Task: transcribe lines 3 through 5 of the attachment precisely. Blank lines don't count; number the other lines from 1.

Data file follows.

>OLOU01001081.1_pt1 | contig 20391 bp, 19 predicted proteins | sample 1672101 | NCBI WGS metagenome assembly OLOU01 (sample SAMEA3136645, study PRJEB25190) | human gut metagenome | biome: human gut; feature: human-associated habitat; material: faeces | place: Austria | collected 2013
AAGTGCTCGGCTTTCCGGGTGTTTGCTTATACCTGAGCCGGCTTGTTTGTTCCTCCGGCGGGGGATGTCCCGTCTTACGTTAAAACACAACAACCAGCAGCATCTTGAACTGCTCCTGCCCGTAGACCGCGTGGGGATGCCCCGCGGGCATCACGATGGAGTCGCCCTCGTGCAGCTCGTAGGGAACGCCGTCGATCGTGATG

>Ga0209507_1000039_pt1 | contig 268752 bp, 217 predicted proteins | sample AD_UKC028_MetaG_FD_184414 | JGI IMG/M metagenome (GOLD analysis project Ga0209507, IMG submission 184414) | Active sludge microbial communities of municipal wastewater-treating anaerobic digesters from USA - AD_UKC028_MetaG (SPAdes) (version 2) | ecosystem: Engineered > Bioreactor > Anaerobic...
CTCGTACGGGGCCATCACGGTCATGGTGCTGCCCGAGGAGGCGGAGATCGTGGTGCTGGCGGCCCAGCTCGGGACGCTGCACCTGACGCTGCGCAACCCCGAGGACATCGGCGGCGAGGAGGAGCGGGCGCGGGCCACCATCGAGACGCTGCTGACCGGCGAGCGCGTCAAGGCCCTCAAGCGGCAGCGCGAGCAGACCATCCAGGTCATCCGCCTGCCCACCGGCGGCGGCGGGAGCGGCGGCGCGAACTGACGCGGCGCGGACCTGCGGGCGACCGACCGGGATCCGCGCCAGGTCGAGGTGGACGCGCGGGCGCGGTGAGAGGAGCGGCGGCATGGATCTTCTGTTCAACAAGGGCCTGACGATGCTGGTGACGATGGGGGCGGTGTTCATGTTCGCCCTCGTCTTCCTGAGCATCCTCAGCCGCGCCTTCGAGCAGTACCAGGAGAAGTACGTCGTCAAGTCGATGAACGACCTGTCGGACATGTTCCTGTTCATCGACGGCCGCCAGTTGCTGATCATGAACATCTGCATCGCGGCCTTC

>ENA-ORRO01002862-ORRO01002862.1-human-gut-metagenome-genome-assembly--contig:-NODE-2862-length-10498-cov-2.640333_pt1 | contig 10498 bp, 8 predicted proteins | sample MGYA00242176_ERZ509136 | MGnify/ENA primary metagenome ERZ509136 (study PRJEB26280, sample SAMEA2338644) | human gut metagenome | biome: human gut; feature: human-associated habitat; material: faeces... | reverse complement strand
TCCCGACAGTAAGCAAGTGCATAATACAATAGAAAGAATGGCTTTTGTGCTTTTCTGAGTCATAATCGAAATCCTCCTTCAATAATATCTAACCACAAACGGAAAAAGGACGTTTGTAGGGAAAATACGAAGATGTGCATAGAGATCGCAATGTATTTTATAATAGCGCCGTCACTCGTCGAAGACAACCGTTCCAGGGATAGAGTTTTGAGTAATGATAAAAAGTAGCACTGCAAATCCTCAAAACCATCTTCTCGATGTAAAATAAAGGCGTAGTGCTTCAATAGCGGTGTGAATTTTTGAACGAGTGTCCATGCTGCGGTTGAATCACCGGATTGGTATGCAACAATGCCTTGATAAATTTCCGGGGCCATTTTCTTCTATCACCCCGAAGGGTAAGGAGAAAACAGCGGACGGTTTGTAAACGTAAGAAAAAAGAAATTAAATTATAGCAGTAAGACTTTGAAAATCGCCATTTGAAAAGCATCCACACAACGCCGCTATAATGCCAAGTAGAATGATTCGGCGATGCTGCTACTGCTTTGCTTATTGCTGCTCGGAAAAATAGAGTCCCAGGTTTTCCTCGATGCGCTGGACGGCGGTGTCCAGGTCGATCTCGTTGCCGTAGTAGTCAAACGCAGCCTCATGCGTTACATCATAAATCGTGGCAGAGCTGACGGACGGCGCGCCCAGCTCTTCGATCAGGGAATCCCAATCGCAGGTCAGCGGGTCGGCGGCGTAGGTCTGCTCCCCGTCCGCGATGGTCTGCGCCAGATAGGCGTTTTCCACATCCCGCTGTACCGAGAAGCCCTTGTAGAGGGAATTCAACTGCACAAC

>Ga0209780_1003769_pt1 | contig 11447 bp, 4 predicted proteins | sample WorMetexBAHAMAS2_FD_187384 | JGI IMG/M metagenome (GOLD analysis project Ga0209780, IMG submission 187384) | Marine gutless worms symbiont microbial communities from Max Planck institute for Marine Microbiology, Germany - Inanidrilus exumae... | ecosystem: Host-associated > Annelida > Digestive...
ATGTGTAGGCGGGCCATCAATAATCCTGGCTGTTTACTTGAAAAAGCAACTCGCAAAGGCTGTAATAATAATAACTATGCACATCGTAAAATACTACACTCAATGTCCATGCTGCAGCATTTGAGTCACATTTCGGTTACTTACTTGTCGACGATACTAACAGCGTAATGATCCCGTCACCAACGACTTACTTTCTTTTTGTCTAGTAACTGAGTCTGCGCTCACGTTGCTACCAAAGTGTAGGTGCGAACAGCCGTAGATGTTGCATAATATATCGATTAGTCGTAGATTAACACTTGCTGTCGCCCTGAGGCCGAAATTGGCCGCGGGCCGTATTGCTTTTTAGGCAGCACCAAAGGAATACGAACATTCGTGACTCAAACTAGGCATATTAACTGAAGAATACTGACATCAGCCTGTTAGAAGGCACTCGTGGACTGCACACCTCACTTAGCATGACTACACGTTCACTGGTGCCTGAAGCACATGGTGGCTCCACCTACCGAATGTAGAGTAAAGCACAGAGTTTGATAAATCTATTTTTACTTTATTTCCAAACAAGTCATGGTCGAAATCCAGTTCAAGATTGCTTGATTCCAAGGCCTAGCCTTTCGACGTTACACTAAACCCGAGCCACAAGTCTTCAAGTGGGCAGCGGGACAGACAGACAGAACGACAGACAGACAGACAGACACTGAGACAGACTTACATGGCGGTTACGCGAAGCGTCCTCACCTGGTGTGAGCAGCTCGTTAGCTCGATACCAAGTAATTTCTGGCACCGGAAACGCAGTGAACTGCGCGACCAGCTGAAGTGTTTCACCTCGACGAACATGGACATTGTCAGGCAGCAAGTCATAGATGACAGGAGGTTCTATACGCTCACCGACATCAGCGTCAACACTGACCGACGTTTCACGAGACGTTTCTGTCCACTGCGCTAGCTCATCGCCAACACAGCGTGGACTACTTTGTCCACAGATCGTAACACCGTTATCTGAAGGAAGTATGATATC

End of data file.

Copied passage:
>Ga0209507_1000039_pt1 | contig 268752 bp, 217 predicted proteins | sample AD_UKC028_MetaG_FD_184414 | JGI IMG/M metagenome (GOLD analysis project Ga0209507, IMG submission 184414) | Active sludge microbial communities of municipal wastewater-treating anaerobic digesters from USA - AD_UKC028_MetaG (SPAdes) (version 2) | ecosystem: Engineered > Bioreactor > Anaerobic...
CTCGTACGGGGCCATCACGGTCATGGTGCTGCCCGAGGAGGCGGAGATCGTGGTGCTGGCGGCCCAGCTCGGGACGCTGCACCTGACGCTGCGCAACCCCGAGGACATCGGCGGCGAGGAGGAGCGGGCGCGGGCCACCATCGAGACGCTGCTGACCGGCGAGCGCGTCAAGGCCCTCAAGCGGCAGCGCGAGCAGACCATCCAGGTCATCCGCCTGCCCACCGGCGGCGGCGGGAGCGGCGGCGCGAACTGACGCGGCGCGGACCTGCGGGCGACCGACCGGGATCCGCGCCAGGTCGAGGTGGACGCGCGGGCGCGGTGAGAGGAGCGGCGGCATGGATCTTCTGTTCAACAAGGGCCTGACGATGCTGGTGACGATGGGGGCGGTGTTCATGTTCGCCCTCGTCTTCCTGAGCATCCTCAGCCGCGCCTTCGAGCAGTACCAGGAGAAGTACGTCGTCAAGTCGATGAACGACCTGTCGGACATGTTCCTGTTCATCGACGGCCGCCAGTTGCTGATCATGAACATCTGCATCGCGGCCTTC

>ENA-ORRO01002862-ORRO01002862.1-human-gut-metagenome-genome-assembly--contig:-NODE-2862-length-10498-cov-2.640333_pt1 | contig 10498 bp, 8 predicted proteins | sample MGYA00242176_ERZ509136 | MGnify/ENA primary metagenome ERZ509136 (study PRJEB26280, sample SAMEA2338644) | human gut metagenome | biome: human gut; feature: human-associated habitat; material: faeces... | reverse complement strand